Im pushing two: careful who you invite to point you audit prior comments or behavior (approximates friend-to-friend model); heavier moderation if discouraging specific behaviors that persist. I think the invites arent usually handled like in the first. Many were casting a wide net.

                                                            2. [Comment removed by author]

                                                              1. 5

                                                                I personally put sub-par comments that spark good discussions into a different category

                                                                I think this is important. There are so many ways a sub-par comment that on its own contributes nothing can lead to very fruitful or informative discussion that is worth having, and quite likely would not be had if it were not for that comment. Sometimes, these little comments can even seem a little trollish or otherwise inflammatory. That is one way to spark discussion; perhaps it is not perceived to be a good way, but it can be very effective. Of course there is no way to know in advance what such a thread will turn into.

                                                                1. 9

                                                                  I disagree, given that the brevity of such comments is usually more likely to produce misunderstandings and hostility than creative discussion. Additionally, the brevity of such comments increases the odds that any subsequent discussion is likely to be less topical because of lost context.

                                                                  Sure, we get occasional gems, but the aggregate effect is always going to be junk commentary and poor decorum.

                                                                  1. 4

                                                                    The negative effect of lack of context is important. I overlooked that in my response. It does usually result in people talking past each other until the “real” point comes out. Happened to me here a few times.

                                                                    Therefore best to write at least enough of a comment that claim and context are clear. This might be worth becoming a guideline at some point.

                                                                  2. 5

                                                                    This seems to happen most when the comment represents a common misconception that many other readers might have. On HN, I often give a detailed counter with evidence and upvote the comment so corrected information reaches that commenter and others reading along. I also upvote the correct ones past it. Can’t recall how much I do it on Lobsters.

                                                                    The idea being that just filtering out very different views doesnt make them go away. In absence of correcting feedback, misinformation remains with self-reinforcement and more gets built on it. Im still undecided on best strategy here but think it’s worthwhile keeping and countering low-value comments reflectinh misconceptions if person’s other comments were decent.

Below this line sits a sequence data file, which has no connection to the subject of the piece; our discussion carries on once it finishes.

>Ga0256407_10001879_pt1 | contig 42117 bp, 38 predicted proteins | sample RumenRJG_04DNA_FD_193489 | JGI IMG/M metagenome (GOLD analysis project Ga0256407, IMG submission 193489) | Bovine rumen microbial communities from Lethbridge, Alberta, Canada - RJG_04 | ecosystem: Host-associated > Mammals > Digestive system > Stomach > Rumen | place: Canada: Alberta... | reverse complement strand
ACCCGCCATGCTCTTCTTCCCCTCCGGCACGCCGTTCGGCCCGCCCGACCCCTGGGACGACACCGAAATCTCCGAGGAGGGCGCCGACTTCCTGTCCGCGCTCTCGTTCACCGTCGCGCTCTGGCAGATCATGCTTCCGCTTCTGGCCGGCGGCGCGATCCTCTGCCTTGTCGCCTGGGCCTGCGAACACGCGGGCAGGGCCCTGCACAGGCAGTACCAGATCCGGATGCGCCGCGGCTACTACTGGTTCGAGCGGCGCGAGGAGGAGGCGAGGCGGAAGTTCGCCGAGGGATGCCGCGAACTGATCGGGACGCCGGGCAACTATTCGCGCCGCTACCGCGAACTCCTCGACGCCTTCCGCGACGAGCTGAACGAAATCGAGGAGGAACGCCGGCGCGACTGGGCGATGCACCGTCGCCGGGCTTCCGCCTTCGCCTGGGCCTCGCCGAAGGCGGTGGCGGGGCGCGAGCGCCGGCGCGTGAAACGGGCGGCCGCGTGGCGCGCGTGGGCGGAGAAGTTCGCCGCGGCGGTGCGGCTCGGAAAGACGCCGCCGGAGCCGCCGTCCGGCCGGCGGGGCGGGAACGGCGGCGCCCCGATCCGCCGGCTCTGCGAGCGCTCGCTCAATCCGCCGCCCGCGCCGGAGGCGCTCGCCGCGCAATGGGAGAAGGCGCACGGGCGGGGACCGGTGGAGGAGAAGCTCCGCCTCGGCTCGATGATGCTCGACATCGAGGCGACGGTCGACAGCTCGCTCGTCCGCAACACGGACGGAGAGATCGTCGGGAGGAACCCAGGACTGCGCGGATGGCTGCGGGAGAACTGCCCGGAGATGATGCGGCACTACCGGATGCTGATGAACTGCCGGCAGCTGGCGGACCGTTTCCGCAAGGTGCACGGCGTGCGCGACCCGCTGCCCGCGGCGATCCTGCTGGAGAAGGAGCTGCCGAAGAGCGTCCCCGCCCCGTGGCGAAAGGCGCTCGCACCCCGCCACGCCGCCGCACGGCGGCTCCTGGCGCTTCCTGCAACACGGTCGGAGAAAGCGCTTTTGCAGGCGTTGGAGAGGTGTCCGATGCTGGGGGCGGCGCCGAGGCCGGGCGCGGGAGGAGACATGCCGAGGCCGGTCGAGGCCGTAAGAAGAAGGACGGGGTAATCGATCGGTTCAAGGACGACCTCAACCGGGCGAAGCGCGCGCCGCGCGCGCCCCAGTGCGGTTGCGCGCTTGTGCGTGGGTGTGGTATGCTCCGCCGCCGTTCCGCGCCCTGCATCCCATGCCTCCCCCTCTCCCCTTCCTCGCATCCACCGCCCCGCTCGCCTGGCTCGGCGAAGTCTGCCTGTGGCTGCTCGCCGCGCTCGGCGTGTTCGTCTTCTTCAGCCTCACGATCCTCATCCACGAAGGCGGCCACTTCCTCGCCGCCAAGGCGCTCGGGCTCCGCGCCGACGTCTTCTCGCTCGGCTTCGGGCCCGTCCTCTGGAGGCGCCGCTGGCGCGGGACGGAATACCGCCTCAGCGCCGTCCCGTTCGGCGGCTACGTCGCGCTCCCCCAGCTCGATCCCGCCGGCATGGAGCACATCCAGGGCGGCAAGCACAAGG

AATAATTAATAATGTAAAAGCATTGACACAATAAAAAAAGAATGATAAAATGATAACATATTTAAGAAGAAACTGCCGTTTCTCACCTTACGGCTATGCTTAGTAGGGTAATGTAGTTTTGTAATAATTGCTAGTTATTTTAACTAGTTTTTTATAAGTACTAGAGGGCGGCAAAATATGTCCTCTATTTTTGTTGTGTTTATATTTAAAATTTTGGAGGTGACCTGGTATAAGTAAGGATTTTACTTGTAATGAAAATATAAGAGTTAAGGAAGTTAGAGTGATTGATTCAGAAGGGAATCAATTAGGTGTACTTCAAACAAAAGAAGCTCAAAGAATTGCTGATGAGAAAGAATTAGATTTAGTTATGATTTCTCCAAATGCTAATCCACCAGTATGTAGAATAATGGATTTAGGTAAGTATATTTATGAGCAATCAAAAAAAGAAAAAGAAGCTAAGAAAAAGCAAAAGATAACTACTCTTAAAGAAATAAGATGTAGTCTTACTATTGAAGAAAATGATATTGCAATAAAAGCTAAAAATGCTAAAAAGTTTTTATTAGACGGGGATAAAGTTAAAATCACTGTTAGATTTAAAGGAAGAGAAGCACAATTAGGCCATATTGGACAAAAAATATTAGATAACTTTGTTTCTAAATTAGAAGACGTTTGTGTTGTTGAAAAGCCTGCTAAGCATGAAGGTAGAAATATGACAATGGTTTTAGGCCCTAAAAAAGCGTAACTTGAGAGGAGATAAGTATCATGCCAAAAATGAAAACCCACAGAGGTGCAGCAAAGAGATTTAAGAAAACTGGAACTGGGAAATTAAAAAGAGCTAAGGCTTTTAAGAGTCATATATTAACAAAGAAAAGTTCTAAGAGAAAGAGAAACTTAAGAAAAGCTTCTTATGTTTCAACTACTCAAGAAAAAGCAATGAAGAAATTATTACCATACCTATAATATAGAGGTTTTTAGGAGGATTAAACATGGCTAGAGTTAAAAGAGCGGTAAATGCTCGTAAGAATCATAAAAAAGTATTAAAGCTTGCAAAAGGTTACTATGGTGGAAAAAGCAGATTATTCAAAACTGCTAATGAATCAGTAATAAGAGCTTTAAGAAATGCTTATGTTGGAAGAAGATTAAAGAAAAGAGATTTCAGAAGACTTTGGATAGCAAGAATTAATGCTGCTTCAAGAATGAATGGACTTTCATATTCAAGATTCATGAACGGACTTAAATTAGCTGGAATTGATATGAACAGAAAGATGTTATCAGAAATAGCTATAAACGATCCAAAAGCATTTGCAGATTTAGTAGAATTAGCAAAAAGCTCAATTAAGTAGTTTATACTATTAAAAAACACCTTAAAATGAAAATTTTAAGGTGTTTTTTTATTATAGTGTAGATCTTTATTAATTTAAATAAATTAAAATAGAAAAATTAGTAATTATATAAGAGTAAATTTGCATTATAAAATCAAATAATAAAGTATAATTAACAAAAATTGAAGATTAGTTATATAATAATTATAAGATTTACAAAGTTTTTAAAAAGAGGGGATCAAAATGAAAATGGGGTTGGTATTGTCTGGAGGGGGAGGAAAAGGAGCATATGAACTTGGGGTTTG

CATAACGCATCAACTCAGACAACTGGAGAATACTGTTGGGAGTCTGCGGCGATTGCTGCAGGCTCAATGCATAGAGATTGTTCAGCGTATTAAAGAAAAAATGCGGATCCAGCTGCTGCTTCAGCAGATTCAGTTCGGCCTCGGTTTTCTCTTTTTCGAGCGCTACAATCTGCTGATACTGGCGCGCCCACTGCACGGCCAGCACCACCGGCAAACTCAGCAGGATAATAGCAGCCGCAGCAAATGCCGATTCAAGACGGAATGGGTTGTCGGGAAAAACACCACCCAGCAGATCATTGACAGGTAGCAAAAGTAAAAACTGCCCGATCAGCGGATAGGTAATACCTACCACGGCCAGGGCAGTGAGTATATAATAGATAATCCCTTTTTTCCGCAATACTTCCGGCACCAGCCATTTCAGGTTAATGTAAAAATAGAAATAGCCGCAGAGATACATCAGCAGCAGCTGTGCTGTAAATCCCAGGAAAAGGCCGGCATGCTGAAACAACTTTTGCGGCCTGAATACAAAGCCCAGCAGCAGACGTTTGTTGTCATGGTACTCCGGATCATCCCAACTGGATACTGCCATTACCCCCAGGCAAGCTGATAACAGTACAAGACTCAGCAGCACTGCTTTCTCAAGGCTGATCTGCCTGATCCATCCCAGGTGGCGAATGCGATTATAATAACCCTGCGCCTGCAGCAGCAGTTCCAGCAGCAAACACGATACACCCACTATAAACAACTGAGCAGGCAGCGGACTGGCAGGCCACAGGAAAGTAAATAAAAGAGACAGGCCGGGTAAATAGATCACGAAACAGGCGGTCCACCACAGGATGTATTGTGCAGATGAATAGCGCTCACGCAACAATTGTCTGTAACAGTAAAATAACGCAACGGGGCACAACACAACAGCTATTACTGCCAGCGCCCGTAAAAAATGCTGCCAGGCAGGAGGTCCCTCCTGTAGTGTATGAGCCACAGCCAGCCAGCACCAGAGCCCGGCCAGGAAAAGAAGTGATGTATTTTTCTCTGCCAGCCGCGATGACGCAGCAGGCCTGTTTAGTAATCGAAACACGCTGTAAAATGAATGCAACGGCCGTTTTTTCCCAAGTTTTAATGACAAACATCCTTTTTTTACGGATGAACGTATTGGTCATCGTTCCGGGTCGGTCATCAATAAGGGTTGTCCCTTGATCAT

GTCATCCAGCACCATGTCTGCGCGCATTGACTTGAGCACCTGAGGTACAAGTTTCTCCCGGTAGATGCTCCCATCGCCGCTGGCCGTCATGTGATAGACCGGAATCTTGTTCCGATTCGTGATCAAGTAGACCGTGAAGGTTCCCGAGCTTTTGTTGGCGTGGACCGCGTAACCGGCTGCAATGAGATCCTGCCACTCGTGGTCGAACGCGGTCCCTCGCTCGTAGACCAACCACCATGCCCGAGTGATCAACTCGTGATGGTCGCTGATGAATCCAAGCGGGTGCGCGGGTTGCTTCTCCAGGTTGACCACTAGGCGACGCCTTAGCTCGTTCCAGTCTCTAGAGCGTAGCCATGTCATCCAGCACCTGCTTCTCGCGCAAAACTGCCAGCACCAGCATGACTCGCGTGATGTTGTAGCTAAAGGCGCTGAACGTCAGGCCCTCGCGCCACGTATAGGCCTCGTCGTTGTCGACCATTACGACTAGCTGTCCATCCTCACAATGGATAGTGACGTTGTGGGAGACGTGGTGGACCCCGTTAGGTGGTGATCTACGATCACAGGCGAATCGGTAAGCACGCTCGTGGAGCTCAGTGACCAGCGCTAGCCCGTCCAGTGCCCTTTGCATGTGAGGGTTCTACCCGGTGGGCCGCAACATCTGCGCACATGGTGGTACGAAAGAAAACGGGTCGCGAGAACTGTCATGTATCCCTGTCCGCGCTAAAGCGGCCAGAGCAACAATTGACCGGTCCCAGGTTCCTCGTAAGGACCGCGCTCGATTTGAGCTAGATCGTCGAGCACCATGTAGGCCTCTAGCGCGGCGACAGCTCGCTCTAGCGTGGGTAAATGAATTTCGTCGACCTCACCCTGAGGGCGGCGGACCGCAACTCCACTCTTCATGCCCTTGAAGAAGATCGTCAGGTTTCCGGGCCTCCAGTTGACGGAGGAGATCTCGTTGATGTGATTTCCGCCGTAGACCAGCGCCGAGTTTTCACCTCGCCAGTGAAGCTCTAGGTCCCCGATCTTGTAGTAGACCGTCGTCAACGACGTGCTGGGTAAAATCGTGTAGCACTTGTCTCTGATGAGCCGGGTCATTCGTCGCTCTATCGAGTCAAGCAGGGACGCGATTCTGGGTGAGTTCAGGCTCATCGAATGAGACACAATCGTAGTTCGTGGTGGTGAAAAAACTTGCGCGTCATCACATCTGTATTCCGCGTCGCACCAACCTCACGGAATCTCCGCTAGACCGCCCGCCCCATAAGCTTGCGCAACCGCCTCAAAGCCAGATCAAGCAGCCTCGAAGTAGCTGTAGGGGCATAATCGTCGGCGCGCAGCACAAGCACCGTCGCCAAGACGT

3. 3

                                                                    OK, I’m a newcomer here

                                                                    Are you also this “hga”? https://news.ycombinator.com/user?id=hga who was recently banned?

                                                                    Jews are to be “excluded if not eliminated from society”, as in all societies that are not Israel. You’ve got your own homeland now, which we of the Alt West fully support, relocate yourself there.

                                                                    1. 0

                                                                      is also correct, and prompted a discussion I at least think is worthwhile,

                                                                      I vehemently disagree with that characterization. The OP posted a useless comment. Of what use to others is to state conclusion without an argument or observation so the we can reach our conclusions? Then ssl appears to have attempted to use the maieutic approach to teach the OP about the importance of backing up your conclusions. At which point you derailed the discussion posting a bunch of incorrect statements that because they take more time and effort to refute normally go unchallenged.

                                                                      Furthermore I see no good discussion that sparked from it.

                                                                1. 6

                                                                  Some of the real goodies are on the Changes for Developers page. Things that will immediately fill holes are:

                                                                  1. You can now finally do forEach on nodelists. No more [].forEach.call etc.! Rewrite all the things!
                                                                  2. The console can now use sourcemaps to link to the original location of errors (and other things) in source, instead of going into the compiled scripts.
                                                                  3. You can now trace the origin of xhrs much easily, since they get stack traces. This was something missing from FF which Chrome had for a long while.

                                                                  That entire page is worth a quick read :)